In today's cash-conscious universities, finding funding for research is vital for building an academic career. But many Early Career Researchers (ECRs) do not get experience and training in how to apply for grants as part of the PhD programmes. The UCL Populations & Lifelong Health Domain Early Careers Network (ECN) therefore held a series of grantsmanship events in 2015 to inspire and support ECRs applying for grants.

    The first event, held on Wednesday 21 January, was attended by around 100 ECRs, keen to learn how to make successful grant applications. The event included speakers from the UCL research facilitation teams and pre-awards finance teams, as well as funding bodies and academics talking about their experiences of applying and assessing grants.

    Speakers focused on practical advice and inspiration. Dr Claire Westwood (Strategic Research Facilitator, UCL SLMS Research Coordination Office) kicked off the session by talking about grant writing. She stressed that successful projects tended to be strong across all three 'P's - Project, Place and Person. Claire also explained that getting the timing of fellowship applications right was vital.

    Some of the advice from the speakers clustered around common themes, and one thing which nearly all speakers cautioned against was leaving a grant application to the last minute. Stavroulla Stavrou and Charlene Perrier from UCL Finance explained that getting grant costings right and approved by UCL can often take longer than ECRs expect.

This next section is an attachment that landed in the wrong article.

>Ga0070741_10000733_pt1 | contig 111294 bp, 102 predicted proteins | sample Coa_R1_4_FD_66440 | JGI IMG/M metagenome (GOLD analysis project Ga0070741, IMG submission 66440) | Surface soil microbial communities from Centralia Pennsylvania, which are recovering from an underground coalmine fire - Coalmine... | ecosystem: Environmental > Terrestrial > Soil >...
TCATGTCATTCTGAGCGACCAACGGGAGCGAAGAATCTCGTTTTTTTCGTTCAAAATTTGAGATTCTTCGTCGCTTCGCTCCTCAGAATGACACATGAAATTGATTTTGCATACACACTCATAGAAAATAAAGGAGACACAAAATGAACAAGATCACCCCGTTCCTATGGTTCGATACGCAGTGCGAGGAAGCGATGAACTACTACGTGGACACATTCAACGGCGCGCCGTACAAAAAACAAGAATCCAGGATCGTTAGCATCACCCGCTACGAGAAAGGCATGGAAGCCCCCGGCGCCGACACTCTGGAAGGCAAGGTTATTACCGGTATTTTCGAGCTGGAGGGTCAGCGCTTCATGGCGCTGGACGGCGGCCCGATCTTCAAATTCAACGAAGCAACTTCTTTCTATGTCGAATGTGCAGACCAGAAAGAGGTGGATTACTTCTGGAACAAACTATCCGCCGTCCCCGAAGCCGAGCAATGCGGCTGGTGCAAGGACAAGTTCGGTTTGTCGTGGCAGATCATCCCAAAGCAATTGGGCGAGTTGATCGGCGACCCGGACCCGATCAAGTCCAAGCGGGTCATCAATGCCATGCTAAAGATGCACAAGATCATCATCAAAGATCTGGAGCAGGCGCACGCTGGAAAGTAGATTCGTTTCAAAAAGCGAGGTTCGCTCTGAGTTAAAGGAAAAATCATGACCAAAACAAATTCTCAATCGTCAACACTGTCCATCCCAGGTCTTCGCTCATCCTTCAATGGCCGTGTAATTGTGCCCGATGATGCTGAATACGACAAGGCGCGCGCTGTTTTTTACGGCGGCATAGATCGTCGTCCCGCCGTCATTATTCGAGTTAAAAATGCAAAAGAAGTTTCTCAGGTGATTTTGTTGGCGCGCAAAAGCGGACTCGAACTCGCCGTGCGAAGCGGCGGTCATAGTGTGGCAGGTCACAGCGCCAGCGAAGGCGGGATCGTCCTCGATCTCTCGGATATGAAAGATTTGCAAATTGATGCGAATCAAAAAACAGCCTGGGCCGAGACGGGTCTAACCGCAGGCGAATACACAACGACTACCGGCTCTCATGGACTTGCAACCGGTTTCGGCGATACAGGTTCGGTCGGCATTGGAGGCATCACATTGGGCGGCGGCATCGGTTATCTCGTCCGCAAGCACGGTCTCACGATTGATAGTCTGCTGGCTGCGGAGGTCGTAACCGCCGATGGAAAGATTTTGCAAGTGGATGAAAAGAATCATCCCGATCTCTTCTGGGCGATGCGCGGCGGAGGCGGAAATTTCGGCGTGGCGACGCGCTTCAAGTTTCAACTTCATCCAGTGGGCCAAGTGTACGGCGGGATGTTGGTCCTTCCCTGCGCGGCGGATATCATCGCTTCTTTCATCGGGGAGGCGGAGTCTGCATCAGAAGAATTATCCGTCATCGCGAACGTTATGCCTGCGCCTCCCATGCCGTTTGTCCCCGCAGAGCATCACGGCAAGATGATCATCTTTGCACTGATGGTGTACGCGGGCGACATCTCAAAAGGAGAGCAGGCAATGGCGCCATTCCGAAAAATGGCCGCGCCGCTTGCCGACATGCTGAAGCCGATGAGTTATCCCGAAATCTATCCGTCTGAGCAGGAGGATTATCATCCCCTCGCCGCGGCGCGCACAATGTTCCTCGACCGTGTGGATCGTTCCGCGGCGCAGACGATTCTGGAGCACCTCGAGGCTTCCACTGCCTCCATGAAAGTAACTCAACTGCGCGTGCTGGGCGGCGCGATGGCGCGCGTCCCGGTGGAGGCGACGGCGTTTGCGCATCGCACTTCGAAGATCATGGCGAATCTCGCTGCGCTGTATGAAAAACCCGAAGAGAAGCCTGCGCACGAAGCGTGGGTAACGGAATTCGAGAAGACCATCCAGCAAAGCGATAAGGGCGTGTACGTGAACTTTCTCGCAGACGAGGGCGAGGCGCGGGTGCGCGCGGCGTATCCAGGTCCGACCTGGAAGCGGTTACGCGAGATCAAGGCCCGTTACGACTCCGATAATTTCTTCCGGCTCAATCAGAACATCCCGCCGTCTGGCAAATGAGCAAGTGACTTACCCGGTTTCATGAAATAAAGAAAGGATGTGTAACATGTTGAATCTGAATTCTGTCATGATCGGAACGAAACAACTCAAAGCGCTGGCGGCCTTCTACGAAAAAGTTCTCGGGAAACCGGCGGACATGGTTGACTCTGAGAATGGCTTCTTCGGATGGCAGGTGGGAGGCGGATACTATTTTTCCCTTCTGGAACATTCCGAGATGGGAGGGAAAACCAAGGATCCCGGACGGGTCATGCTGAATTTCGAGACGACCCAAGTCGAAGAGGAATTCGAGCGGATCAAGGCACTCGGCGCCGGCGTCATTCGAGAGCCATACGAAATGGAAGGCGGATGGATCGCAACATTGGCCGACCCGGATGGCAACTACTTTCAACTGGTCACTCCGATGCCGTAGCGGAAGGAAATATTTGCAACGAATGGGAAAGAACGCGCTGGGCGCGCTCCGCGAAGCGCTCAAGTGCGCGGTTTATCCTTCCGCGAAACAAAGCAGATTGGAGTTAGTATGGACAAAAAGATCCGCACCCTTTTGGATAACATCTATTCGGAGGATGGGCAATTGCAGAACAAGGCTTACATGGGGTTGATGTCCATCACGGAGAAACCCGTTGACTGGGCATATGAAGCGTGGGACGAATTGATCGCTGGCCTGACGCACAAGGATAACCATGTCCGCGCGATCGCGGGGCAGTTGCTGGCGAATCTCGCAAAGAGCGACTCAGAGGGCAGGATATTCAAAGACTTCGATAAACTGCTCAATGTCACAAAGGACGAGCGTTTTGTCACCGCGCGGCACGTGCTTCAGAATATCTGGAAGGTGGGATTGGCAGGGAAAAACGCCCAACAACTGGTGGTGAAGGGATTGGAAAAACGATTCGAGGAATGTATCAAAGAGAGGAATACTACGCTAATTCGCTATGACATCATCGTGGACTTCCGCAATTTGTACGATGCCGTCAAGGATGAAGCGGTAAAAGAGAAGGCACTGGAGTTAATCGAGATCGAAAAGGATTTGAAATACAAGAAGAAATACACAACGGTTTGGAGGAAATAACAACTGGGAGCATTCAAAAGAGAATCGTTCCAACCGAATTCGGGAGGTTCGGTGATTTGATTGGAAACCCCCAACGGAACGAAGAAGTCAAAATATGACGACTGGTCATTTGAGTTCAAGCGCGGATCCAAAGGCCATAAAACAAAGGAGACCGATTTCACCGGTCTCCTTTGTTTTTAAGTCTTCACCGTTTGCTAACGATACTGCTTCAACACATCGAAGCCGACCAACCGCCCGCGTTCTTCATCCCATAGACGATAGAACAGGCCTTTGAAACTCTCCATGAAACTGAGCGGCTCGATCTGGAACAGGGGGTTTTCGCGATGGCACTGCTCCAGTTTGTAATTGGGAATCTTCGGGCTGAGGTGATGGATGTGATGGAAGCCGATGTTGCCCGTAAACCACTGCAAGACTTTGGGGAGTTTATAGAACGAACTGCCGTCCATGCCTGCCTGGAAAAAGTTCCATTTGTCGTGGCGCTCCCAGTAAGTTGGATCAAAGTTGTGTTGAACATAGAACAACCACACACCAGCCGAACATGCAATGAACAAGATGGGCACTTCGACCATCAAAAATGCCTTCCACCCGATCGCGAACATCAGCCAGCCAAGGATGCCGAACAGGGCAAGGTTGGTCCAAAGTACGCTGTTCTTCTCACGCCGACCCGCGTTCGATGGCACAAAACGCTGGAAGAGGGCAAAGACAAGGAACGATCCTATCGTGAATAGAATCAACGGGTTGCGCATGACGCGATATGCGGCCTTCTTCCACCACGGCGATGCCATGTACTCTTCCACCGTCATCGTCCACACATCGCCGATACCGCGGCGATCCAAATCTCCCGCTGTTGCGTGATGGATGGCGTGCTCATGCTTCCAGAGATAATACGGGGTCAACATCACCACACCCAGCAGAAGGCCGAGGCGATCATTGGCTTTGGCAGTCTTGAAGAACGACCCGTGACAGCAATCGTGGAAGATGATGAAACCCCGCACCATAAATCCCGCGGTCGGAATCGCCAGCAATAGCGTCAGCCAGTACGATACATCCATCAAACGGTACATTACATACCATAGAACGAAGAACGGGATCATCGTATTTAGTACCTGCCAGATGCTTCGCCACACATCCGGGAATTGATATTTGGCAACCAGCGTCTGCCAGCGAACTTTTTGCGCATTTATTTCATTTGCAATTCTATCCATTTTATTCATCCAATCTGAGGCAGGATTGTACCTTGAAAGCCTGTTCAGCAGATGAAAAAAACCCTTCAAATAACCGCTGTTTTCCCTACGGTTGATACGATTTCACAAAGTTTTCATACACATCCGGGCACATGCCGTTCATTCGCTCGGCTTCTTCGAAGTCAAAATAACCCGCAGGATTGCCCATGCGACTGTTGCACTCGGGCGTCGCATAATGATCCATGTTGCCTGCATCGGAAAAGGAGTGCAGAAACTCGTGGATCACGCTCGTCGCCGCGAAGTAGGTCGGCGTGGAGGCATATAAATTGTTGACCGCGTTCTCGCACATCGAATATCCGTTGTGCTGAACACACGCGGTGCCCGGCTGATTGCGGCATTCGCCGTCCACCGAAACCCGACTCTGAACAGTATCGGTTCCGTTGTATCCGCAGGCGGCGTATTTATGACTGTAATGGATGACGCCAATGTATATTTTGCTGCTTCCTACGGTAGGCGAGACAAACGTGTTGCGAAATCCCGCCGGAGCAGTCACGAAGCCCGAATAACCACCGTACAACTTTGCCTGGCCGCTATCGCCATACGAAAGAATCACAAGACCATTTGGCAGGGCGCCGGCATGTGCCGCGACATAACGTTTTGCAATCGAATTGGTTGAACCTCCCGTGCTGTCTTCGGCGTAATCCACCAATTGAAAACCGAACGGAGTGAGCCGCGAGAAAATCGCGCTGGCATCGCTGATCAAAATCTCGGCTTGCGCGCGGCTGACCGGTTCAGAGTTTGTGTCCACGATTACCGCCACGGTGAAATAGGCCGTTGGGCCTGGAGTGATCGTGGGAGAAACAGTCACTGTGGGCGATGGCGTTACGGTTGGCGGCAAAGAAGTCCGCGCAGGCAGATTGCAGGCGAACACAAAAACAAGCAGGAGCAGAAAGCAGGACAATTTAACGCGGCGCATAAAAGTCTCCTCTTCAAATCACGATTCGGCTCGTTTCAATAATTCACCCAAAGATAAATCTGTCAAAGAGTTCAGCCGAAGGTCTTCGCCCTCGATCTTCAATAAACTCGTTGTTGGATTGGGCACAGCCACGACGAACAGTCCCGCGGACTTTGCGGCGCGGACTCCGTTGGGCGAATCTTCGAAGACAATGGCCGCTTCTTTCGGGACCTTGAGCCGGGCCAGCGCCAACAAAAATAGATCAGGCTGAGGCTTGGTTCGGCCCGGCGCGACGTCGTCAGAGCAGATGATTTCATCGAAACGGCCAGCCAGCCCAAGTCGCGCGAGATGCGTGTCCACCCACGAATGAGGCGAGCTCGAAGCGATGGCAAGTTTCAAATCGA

Dr Peter Thompson (NIHR Trainees Co-ordinating Centre) gave tips for applying for NIHR fellowships, including how to behave in interviews. His advice was to strike a balance between confidence and overconfidence. He said that successful interviewees knew their projects inside and out and were able to articulate exactly why and how the fellowship would help them in their future careers.

    Finally Professors Steve MorrisNishi Chaturvedi and Andrew Steptoe all spoke about their experience of applying for and reviewing grants. One of their most surprising pieces of advice was that often review committees have only a few minutes to spend discussing applications. So they said it was very important for grant proposals to spell out what the project was and why it should be funded.

    The audience ask the speakers a lot of questions, and covered a wide range of issues. One which prompted some discussion and laughter was what to do when applications were not successful, something which even the speakers admitted that they had sometimes experienced. Their advice was to be open to feedback and self-aware about a proposal's flaws but also to be persistent.

    The event was followed by small group workshops in which ECRs got the chance to present their outline grant or fellowship proposals to senior academic mentors. A total of five workshops were held for 17 ECRs. Feedback on both events was extremely positive and we look forward to running them again in the 2015/16 academic year.